BANGOR – After so many difficult and probing questions Thursday, Cindy Blodgett had to answer one more. Did her dismissal as Maine’s head coach taint her legacy as a player?

She paused for a second and the Blodgett smile flashed. “Today I would say it’s tainted.”

Wrong. No player before she arrived on the scene as a Lawrence High freshman or after she left the University of Maine as a graduate electrified a crowd like she did. As long as people live who witnessed her shooting and passing in small high school gyms or large college arenas, Cindy Blodgett is golden.

No taint, no tarnish. Today, Cindy the player is separate from Cindy the coach. Or for now, ex-coach.

After days of silence, Blodgett spoke Thursday about losing her job.

She didn’t use the word “betrayal” or the phrase “thrown under the bus” when she went public at a crowded press conference on the second floor of a downtown Bangor pub.

Still, I listened and kept looking for the tire marks on her face or on her off-white jacket and pants. That’s what made the event so sad and in another way, so reaffirming.

Blodgett believes in herself and always will. Even when others won’t.

Too often people hear her soft voice and look at her slight frame and can’t see the backbone or the strength.

So when she said her 4-25 team was on the verge of turning the corner next season, as she did repeatedly, put yourself in her shoes and give her that. When she says there was no divide or disconnect between her and her players, give her that.

When she spoke of the four years she invested in Maine as a player and four more as a coach, all with everything she had, and then hearing she was given the opportunity to resign, understand her “disappointment.” She chose that word, which understated everything but still packed a wallop.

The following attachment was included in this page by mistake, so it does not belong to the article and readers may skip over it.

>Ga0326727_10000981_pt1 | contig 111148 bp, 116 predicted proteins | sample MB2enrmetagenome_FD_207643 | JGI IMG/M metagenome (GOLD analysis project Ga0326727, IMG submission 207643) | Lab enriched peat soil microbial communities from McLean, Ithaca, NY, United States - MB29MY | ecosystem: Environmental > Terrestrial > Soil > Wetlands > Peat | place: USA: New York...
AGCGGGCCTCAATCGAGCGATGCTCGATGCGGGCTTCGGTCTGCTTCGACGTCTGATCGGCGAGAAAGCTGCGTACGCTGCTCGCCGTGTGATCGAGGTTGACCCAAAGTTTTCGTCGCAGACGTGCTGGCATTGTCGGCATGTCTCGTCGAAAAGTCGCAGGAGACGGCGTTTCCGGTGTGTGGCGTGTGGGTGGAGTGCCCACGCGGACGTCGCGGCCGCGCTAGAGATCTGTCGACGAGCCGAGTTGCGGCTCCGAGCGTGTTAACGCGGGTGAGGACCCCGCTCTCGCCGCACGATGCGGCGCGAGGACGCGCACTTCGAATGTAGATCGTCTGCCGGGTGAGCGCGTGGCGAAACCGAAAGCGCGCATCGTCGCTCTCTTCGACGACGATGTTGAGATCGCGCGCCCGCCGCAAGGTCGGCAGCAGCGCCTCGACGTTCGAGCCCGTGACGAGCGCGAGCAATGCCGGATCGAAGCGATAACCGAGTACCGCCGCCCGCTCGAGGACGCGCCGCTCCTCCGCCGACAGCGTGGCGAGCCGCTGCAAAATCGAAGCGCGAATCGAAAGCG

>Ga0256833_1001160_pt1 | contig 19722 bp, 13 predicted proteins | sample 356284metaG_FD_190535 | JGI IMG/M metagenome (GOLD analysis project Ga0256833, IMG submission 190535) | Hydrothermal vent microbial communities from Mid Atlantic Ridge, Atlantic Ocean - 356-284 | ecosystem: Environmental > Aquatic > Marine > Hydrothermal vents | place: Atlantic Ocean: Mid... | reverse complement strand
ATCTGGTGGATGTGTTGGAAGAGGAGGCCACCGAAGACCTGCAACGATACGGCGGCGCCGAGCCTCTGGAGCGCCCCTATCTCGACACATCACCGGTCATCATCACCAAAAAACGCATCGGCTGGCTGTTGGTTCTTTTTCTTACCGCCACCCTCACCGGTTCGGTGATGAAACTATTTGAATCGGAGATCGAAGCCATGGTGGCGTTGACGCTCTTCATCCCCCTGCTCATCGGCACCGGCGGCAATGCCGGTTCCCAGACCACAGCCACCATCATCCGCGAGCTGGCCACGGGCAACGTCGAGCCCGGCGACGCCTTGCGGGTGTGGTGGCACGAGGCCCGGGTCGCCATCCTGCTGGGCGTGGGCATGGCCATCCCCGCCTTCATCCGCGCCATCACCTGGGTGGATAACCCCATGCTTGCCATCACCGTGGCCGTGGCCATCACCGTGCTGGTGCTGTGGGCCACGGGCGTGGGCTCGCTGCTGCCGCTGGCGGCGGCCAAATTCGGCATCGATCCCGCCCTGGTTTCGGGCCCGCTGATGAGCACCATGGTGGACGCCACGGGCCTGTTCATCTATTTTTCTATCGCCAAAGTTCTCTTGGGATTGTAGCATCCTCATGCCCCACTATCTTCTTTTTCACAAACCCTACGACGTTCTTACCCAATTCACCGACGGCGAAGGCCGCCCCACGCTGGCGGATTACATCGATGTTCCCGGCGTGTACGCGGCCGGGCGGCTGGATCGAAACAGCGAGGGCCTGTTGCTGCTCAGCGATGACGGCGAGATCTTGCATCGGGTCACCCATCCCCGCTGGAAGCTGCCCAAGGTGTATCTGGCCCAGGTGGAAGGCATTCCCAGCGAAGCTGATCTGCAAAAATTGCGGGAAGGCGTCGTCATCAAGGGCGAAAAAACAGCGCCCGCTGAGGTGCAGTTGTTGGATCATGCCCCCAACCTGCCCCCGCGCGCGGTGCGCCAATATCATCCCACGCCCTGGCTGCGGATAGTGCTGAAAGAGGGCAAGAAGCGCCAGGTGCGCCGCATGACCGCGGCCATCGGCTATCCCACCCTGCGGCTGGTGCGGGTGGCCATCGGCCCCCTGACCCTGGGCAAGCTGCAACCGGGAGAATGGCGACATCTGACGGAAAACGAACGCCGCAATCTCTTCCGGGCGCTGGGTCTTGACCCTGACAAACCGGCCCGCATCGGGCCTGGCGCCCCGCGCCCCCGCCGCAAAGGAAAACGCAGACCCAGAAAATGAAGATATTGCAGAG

“If there was anyone that would stand by you as you build a program, I thought it would certainly be the place where you wore the uniform.”

She said she was humbled by the reaction from her players, who closed ranks around her out of compassion and support. To Blodgett, that was evidence there was no breakdown of the coach-player relationship that was given as one of the main reasons she was asked and then told to leave.

Blodgett said the 4-25 record was given as the main reason several days later. Mixed messages, she protested. Which was it?

Well, Cindy, they usually go hand in hand. I asked if her firing brought the team closer to her. No, she said, she never felt they were apart.

Had I misheard when we talked before and during the season about women who were good players but could be much better with more work? Or better leaders or better examples? No, she said, it was true. By the end of the season it was no longer true.

Unfortunately a 4-25 record made us all blind to the new-found sense of purpose.

Yes, figures can lie, and liars figure. But in a talk to the Portland Rotary months before the season began, Blodgett told her audience she would be judged by how many games Maine won.

She went on to say the 2010-11 season would lay the foundation for the next season, which would be even better. The applause that followed was loud.

That faith is in short supply on the Orono campus these days. As much as he looked for Blodgett’s sake, Athletic Director Steve Abbott found too little that would give him faith she was about to lead a winning team. Blodgett believes he didn’t look or listen hard enough.

And by the way, she wondered, when will Abbott apply the same judgment to other programs and other coaches at Maine?

She couldn’t talk about her future because she’s dealing with the present. She bought a house near the university, letting another smile escape. Sell in this economy?

Sue? Take Maine to court? At first she left that door open. Later she shrugged. That’s not what she’s about.

Staff Writer Steve Solloway can be contacted at 791-6412 or at:

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